OSLO â€“ After a series of scandals surrounding halal labeling in different European countries, Norway Food Safety Authority has announced new steps to strengthen control over halal food production.
â€œWeâ€™ll be able to assure consumers that the meat they buy is of good quality by using the FSA," Salman Sherifi Sakizi, GrÃ¸nland districtâ€™s Oslo Meat Centre leader told NRK, told The Foreigner.
â€œOur customers will be 100 percent certain that the meat we sell is halal."
|Concept of Halal Meat|
The new regulations were urged by Muslims who asked the FSA to make sure the meat they are consuming is definitely halal.
It followed promises by FSA last March to file a police complaint against a food company after finding large quantities of pork in its halal-labeled products.
Welcoming the announcement, the Islamic Council of Norway expressed hopes that FSA rigid restrictions would avert fraud in halal meat market.
The market for halal meat is growing with 950 tonnes sold in Norway so far this year, a 50-ton increase on 2012.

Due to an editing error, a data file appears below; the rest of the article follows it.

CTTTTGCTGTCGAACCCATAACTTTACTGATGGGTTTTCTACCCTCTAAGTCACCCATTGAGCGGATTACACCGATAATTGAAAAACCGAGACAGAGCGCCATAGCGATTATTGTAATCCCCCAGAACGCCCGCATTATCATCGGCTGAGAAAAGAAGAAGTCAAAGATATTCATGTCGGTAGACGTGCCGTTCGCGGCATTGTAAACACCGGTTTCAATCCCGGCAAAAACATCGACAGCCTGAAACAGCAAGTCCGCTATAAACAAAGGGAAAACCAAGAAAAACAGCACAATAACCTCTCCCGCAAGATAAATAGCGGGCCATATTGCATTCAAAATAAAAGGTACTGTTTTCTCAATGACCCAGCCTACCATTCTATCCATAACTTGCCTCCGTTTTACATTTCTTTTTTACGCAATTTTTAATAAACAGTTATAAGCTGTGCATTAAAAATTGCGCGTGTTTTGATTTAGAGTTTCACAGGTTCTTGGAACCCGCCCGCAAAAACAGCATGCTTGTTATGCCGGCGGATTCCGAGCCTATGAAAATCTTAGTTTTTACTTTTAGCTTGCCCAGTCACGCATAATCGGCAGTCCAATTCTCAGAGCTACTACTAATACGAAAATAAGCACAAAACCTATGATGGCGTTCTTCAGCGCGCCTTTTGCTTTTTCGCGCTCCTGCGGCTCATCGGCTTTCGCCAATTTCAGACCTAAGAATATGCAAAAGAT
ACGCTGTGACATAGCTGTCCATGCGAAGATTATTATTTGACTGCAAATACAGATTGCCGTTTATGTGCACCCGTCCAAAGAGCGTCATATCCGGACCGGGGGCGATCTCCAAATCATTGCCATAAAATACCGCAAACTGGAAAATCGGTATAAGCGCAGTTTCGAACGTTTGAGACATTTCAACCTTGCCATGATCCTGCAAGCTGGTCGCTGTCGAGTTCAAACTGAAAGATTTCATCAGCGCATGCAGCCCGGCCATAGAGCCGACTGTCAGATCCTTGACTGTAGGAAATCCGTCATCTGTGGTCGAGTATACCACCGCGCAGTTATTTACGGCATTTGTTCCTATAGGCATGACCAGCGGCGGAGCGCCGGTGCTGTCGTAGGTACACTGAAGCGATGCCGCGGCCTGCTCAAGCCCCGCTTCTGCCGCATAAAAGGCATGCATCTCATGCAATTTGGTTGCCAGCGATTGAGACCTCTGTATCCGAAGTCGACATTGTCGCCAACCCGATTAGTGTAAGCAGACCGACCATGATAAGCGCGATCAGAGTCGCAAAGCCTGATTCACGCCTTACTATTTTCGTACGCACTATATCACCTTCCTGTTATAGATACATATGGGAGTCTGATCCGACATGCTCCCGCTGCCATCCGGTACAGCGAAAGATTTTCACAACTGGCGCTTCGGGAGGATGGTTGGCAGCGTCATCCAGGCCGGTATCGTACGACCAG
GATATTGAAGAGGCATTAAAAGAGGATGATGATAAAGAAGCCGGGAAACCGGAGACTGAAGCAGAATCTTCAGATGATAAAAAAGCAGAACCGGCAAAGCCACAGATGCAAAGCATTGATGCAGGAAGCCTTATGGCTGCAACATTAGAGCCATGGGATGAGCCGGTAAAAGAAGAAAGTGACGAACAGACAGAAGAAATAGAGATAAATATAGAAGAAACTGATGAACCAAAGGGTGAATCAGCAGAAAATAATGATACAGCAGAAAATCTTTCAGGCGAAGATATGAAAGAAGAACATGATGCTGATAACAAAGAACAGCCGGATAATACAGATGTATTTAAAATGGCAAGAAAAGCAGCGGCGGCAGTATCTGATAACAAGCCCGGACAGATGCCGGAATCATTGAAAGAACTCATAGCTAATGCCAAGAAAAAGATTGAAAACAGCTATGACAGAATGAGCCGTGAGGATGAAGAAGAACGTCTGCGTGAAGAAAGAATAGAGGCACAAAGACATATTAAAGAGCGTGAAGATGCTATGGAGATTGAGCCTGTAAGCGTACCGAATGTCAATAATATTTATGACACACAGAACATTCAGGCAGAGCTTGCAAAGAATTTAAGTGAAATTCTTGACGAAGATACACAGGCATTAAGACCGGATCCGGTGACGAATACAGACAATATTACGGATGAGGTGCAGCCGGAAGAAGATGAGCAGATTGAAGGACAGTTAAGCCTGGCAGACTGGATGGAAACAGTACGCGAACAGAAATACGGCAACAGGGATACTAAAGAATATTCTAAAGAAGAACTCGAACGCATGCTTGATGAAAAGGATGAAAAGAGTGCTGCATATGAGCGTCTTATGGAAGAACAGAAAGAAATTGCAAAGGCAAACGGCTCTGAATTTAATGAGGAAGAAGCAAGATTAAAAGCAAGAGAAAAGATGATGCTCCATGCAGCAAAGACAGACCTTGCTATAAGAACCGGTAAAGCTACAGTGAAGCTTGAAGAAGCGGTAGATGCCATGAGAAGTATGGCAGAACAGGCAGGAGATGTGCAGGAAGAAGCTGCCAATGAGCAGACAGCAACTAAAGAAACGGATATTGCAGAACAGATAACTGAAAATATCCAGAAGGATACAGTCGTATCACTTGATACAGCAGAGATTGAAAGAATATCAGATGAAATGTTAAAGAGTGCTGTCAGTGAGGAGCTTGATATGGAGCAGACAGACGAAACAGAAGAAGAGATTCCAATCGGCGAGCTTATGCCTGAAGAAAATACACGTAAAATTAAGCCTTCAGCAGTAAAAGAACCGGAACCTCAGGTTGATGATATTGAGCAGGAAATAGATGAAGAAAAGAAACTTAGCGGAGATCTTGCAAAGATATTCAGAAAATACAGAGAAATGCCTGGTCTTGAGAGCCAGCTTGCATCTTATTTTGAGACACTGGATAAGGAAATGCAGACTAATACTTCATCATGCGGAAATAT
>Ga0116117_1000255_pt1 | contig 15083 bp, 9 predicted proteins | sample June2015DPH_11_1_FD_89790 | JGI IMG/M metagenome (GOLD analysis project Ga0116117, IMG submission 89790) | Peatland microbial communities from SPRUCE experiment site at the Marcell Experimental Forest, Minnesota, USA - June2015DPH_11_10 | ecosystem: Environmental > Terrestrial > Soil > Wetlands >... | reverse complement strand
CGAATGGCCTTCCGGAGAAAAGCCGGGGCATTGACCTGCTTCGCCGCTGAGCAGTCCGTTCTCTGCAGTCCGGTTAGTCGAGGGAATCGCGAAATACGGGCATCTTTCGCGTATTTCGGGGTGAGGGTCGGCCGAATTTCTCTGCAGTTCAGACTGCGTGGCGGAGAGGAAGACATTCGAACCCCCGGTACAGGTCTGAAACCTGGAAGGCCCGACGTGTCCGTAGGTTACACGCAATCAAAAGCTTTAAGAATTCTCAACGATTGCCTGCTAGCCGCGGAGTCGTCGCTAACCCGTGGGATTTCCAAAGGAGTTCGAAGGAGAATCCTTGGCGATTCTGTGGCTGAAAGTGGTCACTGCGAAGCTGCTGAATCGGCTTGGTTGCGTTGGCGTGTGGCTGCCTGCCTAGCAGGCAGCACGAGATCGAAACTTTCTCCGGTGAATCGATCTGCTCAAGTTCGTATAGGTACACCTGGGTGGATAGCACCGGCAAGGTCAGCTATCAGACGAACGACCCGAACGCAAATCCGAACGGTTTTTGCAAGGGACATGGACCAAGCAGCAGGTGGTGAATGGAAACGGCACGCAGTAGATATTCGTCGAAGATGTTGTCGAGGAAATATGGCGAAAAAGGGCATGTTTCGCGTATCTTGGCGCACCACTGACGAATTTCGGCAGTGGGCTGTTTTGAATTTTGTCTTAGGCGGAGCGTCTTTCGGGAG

The concept of halal, -- meaning permissible in Arabic -- has traditionally been applied to food.
Muslims should only eat meat from livestock slaughtered by a sharp knife from their necks, and the name of Allah, the Arabic word for God, must be mentioned.
Muslim scholars agree that Shari`ah provides a divine law of mercy that should be applied on all Allahâ€™s creations, including animals.
Islam also provides details about avoiding any unnecessary pain.
Producing halal and kosher meat by ritual slaughter is banned in Norway.
In the 90s, incidents of the illegal halal slaughtering were uncovered in Norway.
By 2000, halal slaughtering was regulated, in 2001 farmersâ€™ meat cooperative Gilde established the halal subsidiary Al-fathi.
Norwegian Muslims are estimated at 150,000 out of the country's 4.5 million population, mostly of Pakistan, Somali, Iraqi and Moroccan backgrounds.There are nearly 90 Muslim organizations and Islamic centers across the northern European country.
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